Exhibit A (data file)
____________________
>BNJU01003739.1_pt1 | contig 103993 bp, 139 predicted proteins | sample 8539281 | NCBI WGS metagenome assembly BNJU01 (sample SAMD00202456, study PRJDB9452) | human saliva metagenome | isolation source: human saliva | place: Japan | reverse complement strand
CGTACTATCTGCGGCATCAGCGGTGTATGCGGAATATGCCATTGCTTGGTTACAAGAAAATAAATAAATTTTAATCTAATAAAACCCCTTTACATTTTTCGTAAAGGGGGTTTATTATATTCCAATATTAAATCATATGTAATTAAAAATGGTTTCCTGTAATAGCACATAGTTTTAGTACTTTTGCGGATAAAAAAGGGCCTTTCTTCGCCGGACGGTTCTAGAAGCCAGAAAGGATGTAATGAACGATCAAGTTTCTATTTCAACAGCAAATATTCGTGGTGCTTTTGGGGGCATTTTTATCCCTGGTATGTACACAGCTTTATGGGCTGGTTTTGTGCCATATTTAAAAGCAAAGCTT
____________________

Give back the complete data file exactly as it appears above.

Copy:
>BNJU01003739.1_pt1 | contig 103993 bp, 139 predicted proteins | sample 8539281 | NCBI WGS metagenome assembly BNJU01 (sample SAMD00202456, study PRJDB9452) | human saliva metagenome | isolation source: human saliva | place: Japan | reverse complement strand
CGTACTATCTGCGGCATCAGCGGTGTATGCGGAATATGCCATTGCTTGGTTACAAGAAAATAAATAAATTTTAATCTAATAAAACCCCTTTACATTTTTCGTAAAGGGGGTTTATTATATTCCAATATTAAATCATATGTAATTAAAAATGGTTTCCTGTAATAGCACATAGTTTTAGTACTTTTGCGGATAAAAAAGGGCCTTTCTTCGCCGGACGGTTCTAGAAGCCAGAAAGGATGTAATGAACGATCAAGTTTCTATTTCAACAGCAAATATTCGTGGTGCTTTTGGGGGCATTTTTATCCCTGGTATGTACACAGCTTTATGGGCTGGTTTTGTGCCATATTTAAAAGCAAAGCTT